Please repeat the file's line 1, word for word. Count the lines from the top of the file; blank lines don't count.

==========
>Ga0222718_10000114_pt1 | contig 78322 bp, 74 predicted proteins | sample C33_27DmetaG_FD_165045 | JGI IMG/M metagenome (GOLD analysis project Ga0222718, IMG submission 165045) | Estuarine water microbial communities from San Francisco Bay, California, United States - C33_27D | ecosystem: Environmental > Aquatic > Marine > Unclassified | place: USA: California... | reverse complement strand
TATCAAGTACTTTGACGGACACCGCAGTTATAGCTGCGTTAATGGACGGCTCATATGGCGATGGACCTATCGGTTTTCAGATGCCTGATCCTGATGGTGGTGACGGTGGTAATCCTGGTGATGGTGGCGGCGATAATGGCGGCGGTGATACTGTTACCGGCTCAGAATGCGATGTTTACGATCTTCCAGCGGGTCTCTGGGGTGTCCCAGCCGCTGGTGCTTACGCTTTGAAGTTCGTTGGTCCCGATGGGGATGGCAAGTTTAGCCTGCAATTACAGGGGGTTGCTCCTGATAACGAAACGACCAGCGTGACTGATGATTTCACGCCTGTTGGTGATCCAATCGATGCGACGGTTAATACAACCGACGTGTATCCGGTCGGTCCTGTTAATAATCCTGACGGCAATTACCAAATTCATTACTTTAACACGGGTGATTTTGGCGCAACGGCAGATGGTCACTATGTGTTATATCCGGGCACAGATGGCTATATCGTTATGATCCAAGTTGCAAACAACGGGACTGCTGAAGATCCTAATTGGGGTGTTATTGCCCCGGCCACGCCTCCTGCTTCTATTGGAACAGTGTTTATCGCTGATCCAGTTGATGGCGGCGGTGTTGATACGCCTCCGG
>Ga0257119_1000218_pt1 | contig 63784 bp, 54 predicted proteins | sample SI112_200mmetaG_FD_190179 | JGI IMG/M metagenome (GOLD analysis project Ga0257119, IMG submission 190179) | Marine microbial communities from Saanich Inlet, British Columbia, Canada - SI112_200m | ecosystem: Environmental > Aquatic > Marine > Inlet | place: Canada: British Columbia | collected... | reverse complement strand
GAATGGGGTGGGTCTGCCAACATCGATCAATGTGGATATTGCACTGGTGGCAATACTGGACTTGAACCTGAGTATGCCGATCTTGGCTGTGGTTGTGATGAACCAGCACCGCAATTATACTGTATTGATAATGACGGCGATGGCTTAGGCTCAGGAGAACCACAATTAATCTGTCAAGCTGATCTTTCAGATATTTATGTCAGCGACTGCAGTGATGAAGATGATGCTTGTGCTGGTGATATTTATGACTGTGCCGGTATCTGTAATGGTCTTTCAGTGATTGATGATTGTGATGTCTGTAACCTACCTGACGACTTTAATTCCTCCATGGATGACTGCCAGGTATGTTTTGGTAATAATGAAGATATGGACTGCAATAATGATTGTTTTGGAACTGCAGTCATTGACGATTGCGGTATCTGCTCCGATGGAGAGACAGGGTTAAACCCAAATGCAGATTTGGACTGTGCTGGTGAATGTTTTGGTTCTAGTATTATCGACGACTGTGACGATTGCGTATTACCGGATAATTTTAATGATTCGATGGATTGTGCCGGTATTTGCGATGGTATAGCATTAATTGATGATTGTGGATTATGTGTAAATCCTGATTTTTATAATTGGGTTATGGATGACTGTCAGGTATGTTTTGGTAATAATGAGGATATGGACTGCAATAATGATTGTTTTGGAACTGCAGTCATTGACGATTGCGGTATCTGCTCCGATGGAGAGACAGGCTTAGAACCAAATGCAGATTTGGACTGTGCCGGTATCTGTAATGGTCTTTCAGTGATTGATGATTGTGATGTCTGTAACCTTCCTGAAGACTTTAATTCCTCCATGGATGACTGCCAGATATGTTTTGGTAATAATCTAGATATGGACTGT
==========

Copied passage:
>Ga0222718_10000114_pt1 | contig 78322 bp, 74 predicted proteins | sample C33_27DmetaG_FD_165045 | JGI IMG/M metagenome (GOLD analysis project Ga0222718, IMG submission 165045) | Estuarine water microbial communities from San Francisco Bay, California, United States - C33_27D | ecosystem: Environmental > Aquatic > Marine > Unclassified | place: USA: California... | reverse complement strand